At the provincial Liberals’ annual general meeting last weekend, leader Dwight Ball said in his speech to delegates that when he becomes premier, he will be taking more money from oil royalties and investing it in the future of rural Newfoundland.
That has a familiar ring to it.
Almost every time a new premier takes office, they all claim to have the desire and ideas to fix the problems plaguing rural Newfoundland.
Danny Williams went as far as to take the lead himself, seeking to cure all that ails our small outports which are withering away due to outmigration stemming from lack of opportunity. He failed miserably.
It’s an easy promise to make, but not an easy one to keep.
Truth be known, it may be impossible to return rural Newfoundland to a state approaching what it used to be when there were thousands of fishermen and plant workers scratching a comfortable living. There are still some outports that remain economically strong, but they are becoming fewer and further between with the passage of time.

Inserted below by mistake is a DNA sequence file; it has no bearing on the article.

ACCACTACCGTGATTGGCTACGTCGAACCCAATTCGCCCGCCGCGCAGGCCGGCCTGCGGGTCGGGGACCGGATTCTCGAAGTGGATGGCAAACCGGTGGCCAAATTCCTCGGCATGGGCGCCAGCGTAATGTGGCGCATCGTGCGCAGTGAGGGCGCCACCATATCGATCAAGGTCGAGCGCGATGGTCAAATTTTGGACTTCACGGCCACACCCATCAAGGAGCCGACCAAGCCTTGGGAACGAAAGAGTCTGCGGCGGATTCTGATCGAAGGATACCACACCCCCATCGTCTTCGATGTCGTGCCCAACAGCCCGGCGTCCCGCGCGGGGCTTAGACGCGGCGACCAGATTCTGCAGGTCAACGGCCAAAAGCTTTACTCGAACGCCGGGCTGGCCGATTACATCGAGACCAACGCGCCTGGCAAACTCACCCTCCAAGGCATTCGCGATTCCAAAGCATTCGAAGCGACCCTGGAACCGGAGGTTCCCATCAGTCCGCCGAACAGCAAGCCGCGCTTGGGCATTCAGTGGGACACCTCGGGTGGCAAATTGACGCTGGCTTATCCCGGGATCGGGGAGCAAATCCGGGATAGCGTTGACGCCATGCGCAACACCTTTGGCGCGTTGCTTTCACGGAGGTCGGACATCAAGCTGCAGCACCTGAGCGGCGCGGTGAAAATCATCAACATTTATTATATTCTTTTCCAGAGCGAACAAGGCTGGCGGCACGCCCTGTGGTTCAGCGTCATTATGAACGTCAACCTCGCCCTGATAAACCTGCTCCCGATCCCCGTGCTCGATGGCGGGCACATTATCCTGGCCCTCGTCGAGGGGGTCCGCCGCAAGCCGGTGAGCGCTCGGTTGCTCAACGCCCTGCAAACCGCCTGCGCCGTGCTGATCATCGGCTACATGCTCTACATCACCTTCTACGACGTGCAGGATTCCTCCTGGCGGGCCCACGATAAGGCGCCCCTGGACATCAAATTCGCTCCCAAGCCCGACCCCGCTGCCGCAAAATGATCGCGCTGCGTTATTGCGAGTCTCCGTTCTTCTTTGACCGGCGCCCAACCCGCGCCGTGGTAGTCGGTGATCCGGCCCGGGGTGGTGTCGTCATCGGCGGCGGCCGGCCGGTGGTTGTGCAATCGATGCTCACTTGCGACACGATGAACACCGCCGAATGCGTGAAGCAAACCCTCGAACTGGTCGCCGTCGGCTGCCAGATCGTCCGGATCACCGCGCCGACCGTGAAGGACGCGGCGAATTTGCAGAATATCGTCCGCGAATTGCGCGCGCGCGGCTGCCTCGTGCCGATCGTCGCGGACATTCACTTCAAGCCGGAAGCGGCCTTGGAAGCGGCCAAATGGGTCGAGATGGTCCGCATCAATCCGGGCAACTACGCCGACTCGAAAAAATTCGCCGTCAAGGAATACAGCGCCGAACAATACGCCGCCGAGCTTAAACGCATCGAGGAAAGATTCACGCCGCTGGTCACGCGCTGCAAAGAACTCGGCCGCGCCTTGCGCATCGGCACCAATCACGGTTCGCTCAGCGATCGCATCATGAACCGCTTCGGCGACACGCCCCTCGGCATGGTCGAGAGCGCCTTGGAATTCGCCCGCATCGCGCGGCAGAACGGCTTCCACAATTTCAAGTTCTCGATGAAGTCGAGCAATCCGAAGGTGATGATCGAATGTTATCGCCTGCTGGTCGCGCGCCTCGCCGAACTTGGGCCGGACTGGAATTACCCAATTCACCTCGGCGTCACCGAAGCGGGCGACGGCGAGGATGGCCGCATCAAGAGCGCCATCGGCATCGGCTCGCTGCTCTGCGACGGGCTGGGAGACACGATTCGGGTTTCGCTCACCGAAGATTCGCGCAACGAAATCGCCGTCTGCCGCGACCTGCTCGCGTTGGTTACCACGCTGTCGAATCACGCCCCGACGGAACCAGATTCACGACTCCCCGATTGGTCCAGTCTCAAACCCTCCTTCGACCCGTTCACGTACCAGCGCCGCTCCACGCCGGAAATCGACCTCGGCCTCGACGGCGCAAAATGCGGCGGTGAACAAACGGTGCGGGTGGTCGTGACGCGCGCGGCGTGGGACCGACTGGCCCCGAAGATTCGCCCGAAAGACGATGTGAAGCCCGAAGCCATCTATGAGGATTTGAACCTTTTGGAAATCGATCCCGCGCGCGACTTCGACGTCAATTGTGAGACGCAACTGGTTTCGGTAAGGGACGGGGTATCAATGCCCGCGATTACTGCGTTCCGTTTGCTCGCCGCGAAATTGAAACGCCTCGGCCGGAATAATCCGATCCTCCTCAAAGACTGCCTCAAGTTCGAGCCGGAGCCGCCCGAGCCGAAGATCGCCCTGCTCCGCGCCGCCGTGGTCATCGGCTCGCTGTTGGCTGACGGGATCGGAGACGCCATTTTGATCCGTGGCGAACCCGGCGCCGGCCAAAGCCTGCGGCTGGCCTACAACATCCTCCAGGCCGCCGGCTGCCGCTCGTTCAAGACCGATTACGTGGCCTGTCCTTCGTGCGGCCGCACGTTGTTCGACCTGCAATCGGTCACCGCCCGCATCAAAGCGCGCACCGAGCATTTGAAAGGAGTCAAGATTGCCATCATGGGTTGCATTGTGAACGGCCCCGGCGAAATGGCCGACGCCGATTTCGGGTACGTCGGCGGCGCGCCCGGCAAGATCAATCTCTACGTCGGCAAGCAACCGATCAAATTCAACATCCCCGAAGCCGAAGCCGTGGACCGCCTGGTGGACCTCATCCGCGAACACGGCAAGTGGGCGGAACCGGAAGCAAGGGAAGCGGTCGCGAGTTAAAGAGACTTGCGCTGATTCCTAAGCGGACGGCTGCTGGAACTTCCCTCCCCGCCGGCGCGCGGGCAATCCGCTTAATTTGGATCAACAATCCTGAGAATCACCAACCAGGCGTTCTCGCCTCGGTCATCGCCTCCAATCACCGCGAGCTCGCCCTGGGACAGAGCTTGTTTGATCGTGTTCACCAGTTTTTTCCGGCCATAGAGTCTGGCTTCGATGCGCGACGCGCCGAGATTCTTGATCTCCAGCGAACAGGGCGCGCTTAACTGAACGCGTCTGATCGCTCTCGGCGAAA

Young people are scrambling to leave communities where generations of their families have resided.
They aren’t interested in the dangerous and uncertain life in the fishery, or trying to get by on a few weeks work a year in a fish plant, supplemented by meagre employment insurance.
They want better for their children and themselves so they pack up and move west where they can get steady work, a decent salary and a better way of life.
So good luck, Mr. Ball. We hope you have the answers that others have failed to find.
Seeing the bedrock of this province — our outports — disappear is difficult to watch, but no amount of money or goodwill is likely to turn the tide.